Poll Microsoft has got off remarkably lightly from WannaCry, as the finger pointing between Whitehall and NHS trusts began. But that might be beginning to change.
The NHS had 70,000 Windows XP PCs, but only after the ransomware hit did Microsoft issue a patch. Officially, support had ended in 2014, spurring an upgrade cycle.
NHS0 Windows XP的电脑，但只有在勒索打了微软发布补丁。官方支结束，推动升级周期。
In a letter to The Times [paywalled, of course], former GCHQ chief Sir David Omand has put the moral responsibility on Microsoft for withdrawing support from Windows XP three years ago, knowing the OS was in frontline use worldwide.
在本次[ paywalled的一封信，当然]，前首vid Omand爵士已经把英国的道德责任在微软撤回三年前从Windows XP的支持，知道操作系统是全球使用在前线。
Omand raises the question of whether vendors like Microsoft should continue to secure systems long after their support “expiry date”.
“Should Microsoft have stopped supporting Windows XP so soon, knowing that institutions had invested heavily in it (at the urging of the company at the time)? At least a Windows XP patch for the flaw that allowed the worm to spread so readily has now been issued, but it would have been better if it had been released a month earlier, when the company first became aware of the problem,” he writes.
“微软应该停止这么快就支持Windows XP，知道机构投入了大量的IT（在该公司当时的敦促）？至少有一个Windows XP补丁的漏洞，让蠕虫传播如此容易，现在已经发出，但它会更好，如果它已被释放一个月前，当公司第一次意识到这个问题，“他写道。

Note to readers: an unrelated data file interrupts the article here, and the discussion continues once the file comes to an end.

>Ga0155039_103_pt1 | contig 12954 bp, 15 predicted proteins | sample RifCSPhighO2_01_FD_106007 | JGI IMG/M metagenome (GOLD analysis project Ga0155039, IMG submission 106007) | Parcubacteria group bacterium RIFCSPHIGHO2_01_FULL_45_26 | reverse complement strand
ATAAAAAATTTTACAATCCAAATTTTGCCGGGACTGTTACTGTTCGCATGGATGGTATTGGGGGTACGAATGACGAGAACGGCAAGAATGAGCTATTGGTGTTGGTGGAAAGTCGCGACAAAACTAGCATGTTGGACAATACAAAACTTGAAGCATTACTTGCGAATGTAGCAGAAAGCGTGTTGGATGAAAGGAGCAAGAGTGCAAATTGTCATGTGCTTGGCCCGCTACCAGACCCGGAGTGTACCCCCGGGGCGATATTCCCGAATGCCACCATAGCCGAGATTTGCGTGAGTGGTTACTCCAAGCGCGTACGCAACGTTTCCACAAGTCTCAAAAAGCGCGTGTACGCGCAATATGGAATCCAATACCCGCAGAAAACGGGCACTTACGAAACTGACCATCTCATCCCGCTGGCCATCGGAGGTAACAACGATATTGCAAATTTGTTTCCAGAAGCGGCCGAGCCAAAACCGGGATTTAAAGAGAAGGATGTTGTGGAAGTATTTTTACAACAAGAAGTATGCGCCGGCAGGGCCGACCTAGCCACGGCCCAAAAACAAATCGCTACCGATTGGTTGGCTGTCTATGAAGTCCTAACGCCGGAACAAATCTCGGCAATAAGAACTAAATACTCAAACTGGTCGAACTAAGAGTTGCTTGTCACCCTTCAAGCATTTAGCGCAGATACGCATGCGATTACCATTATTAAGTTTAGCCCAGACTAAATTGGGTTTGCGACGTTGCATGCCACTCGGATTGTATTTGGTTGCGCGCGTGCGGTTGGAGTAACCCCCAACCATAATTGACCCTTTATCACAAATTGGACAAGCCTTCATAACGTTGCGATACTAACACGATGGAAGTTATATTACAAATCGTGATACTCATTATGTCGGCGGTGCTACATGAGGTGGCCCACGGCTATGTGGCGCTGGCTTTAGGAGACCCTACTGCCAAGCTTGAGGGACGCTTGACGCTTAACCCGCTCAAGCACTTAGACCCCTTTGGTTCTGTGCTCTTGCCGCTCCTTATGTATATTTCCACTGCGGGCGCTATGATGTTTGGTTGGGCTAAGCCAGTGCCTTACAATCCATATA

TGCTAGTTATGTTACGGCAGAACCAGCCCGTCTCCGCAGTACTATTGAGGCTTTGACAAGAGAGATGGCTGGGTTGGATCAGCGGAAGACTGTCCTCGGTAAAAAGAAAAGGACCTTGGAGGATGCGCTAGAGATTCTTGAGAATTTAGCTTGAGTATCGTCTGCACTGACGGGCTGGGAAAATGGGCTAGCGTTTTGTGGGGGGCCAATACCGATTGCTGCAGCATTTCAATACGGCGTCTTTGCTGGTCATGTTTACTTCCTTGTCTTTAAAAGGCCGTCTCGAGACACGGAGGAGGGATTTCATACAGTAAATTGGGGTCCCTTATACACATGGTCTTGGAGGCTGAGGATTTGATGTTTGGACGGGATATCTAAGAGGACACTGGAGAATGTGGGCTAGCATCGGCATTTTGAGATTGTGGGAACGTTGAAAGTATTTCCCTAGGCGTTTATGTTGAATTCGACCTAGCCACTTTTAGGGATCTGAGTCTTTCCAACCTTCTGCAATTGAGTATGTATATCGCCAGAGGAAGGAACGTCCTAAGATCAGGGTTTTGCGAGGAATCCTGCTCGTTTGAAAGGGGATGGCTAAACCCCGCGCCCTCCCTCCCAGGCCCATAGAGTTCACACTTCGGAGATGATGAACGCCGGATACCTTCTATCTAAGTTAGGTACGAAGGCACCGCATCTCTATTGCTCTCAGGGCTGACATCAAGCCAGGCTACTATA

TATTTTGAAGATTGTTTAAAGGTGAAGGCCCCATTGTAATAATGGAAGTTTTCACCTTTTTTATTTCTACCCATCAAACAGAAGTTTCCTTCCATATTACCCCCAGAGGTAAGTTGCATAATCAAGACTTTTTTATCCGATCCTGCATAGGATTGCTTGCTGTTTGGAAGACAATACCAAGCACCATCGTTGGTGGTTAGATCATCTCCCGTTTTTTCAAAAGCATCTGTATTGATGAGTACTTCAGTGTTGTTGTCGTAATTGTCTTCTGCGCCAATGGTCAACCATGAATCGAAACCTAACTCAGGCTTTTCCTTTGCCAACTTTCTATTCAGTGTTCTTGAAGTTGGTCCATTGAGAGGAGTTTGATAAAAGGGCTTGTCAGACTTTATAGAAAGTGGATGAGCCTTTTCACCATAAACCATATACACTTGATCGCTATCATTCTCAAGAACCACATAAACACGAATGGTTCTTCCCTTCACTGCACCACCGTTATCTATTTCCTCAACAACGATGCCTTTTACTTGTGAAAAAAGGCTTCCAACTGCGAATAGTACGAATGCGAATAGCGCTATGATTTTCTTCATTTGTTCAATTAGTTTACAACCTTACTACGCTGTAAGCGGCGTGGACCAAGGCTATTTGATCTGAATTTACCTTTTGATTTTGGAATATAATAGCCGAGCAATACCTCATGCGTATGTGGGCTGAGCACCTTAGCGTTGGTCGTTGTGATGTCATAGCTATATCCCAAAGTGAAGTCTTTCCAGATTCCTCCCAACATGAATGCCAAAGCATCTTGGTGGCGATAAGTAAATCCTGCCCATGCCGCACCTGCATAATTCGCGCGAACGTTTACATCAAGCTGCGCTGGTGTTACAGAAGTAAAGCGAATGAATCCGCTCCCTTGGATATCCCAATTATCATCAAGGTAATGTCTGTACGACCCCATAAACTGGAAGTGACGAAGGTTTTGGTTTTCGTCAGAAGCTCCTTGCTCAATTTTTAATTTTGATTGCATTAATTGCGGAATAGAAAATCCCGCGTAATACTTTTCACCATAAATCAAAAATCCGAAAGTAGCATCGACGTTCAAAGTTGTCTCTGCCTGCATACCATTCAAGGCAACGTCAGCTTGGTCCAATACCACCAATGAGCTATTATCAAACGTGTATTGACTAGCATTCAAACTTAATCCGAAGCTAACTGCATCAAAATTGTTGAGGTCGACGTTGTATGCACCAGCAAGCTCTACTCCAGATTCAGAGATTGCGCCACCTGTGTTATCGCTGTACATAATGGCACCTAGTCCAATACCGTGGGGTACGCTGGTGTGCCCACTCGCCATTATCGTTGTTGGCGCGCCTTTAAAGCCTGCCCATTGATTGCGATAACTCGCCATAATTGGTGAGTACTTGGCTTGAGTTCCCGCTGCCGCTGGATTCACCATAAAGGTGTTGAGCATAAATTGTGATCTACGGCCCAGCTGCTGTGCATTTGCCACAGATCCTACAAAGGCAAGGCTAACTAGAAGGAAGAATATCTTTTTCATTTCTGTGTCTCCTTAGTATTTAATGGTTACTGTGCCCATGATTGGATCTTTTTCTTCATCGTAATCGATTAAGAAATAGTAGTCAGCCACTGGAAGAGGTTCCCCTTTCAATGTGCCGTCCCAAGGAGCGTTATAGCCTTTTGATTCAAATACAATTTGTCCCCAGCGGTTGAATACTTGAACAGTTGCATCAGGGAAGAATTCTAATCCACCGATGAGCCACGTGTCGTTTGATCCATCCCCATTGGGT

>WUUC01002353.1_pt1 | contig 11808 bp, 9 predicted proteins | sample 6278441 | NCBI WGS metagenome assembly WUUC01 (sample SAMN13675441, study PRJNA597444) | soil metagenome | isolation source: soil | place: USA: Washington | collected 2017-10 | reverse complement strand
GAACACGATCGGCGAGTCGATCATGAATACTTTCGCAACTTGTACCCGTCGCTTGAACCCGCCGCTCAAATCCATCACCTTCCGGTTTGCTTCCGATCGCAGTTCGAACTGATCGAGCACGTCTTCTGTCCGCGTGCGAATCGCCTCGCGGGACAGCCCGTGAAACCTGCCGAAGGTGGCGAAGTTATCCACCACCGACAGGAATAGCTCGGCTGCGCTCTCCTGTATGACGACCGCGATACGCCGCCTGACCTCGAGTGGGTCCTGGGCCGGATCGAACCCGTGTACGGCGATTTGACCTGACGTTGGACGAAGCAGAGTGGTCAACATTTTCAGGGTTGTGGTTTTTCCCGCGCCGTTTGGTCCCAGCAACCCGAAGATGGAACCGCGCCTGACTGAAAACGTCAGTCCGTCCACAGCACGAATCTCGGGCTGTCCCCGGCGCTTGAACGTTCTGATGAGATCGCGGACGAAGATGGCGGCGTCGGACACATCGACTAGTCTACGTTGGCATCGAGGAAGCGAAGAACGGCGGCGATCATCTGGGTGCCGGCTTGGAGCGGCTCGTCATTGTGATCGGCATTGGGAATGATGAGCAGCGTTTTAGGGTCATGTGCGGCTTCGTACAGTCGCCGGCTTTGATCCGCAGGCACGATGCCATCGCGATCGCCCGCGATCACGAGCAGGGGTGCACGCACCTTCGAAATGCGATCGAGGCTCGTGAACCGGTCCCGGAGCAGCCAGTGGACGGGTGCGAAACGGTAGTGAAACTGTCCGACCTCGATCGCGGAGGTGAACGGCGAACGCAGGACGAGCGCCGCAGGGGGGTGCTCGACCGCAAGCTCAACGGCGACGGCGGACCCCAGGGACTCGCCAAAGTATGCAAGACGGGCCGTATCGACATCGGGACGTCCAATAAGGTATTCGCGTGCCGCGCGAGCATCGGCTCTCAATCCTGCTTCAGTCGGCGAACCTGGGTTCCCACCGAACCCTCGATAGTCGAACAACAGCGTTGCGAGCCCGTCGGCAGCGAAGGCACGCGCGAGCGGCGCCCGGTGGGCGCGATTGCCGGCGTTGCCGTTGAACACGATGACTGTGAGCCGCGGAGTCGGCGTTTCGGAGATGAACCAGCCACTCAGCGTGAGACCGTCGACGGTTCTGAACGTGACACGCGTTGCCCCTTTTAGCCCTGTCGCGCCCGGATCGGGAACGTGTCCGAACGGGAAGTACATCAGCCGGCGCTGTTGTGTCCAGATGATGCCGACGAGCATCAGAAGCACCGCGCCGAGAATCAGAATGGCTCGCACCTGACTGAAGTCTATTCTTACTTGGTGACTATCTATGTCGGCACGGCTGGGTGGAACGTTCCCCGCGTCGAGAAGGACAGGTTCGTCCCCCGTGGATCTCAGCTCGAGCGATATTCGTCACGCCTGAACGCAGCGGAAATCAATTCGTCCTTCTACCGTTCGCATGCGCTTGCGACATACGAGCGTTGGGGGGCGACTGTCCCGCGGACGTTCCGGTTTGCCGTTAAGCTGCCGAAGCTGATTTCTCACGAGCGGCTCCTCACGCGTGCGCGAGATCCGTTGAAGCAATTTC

The withdrawal of security patches is a big stick, perhaps the biggest stick, that Microsoft possesses to oblige customers to upgrade their archaic systems. (Windows XP will be 16 years old in September – that’s an eternity in computing, longer than the time elapsed from the first microprocessor to the launch of OS/2.)
安全补丁的撤回是一个大棒，也许是最大的坚持，微软拥有迫使客户升级其古老的系统。Windows XP将年前的九月-这是一个永恒的计算，长于从第一微处理器到OS \/ 2推出的时间。
Sympathy for the vendor comes from many who work in health and public sector IT, who blame poor management for mission critical services retaining decrepit and ageing PCs. Microsoft gave the NHS years of notice that support would cease. But isn’t there a social responsibility to maintain even the most inept NHS manager?
An analogy may be vehicles that develop a dangerous defect. Would we excuse the manufacturer and allow unsafe vehicles on the road?
So we’ll throw this open to you. The question is straightforward. Should the government regulate (or legislate) that “unsafe” public services must be patched, and if they are not, place those vendors on a blacklist?
It’s over to you. ®
Continuous lifecycle London 2017 event. DevOps, continuous delivery and containerisation. Register now